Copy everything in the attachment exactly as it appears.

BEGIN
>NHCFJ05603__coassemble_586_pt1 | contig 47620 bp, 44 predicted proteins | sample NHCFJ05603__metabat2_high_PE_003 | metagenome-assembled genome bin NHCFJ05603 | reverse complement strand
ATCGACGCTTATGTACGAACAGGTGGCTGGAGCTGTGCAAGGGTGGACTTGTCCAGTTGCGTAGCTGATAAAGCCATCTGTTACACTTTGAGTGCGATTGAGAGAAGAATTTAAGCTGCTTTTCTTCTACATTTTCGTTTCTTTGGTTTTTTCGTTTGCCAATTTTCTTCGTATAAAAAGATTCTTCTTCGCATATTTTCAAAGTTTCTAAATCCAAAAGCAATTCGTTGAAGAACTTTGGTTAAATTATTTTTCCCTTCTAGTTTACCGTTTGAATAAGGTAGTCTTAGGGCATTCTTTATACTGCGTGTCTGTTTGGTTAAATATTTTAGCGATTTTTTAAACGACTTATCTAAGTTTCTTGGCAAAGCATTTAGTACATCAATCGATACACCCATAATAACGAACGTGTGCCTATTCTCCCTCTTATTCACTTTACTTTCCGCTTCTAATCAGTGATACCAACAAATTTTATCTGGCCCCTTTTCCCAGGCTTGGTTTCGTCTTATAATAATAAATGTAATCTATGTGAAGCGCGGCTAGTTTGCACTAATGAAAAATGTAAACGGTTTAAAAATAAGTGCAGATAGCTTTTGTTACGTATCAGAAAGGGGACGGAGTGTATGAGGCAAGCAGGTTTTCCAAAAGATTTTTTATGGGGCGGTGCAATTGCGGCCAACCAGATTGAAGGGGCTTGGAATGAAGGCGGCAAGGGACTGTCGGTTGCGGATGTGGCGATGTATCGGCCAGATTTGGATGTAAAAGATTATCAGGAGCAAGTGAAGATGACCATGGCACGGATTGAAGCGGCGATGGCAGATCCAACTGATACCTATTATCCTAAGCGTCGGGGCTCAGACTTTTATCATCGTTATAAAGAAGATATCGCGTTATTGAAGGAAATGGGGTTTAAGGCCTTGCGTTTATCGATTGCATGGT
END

>NHCFJ05603__coassemble_586_pt1 | contig 47620 bp, 44 predicted proteins | sample NHCFJ05603__metabat2_high_PE_003 | metagenome-assembled genome bin NHCFJ05603 | reverse complement strand
ATCGACGCTTATGTACGAACAGGTGGCTGGAGCTGTGCAAGGGTGGACTTGTCCAGTTGCGTAGCTGATAAAGCCATCTGTTACACTTTGAGTGCGATTGAGAGAAGAATTTAAGCTGCTTTTCTTCTACATTTTCGTTTCTTTGGTTTTTTCGTTTGCCAATTTTCTTCGTATAAAAAGATTCTTCTTCGCATATTTTCAAAGTTTCTAAATCCAAAAGCAATTCGTTGAAGAACTTTGGTTAAATTATTTTTCCCTTCTAGTTTACCGTTTGAATAAGGTAGTCTTAGGGCATTCTTTATACTGCGTGTCTGTTTGGTTAAATATTTTAGCGATTTTTTAAACGACTTATCTAAGTTTCTTGGCAAAGCATTTAGTACATCAATCGATACACCCATAATAACGAACGTGTGCCTATTCTCCCTCTTATTCACTTTACTTTCCGCTTCTAATCAGTGATACCAACAAATTTTATCTGGCCCCTTTTCCCAGGCTTGGTTTCGTCTTATAATAATAAATGTAATCTATGTGAAGCGCGGCTAGTTTGCACTAATGAAAAATGTAAACGGTTTAAAAATAAGTGCAGATAGCTTTTGTTACGTATCAGAAAGGGGACGGAGTGTATGAGGCAAGCAGGTTTTCCAAAAGATTTTTTATGGGGCGGTGCAATTGCGGCCAACCAGATTGAAGGGGCTTGGAATGAAGGCGGCAAGGGACTGTCGGTTGCGGATGTGGCGATGTATCGGCCAGATTTGGATGTAAAAGATTATCAGGAGCAAGTGAAGATGACCATGGCACGGATTGAAGCGGCGATGGCAGATCCAACTGATACCTATTATCCTAAGCGTCGGGGCTCAGACTTTTATCATCGTTATAAAGAAGATATCGCGTTATTGAAGGAAATGGGGTTTAAGGCCTTGCGTTTATCGATTGCATGGT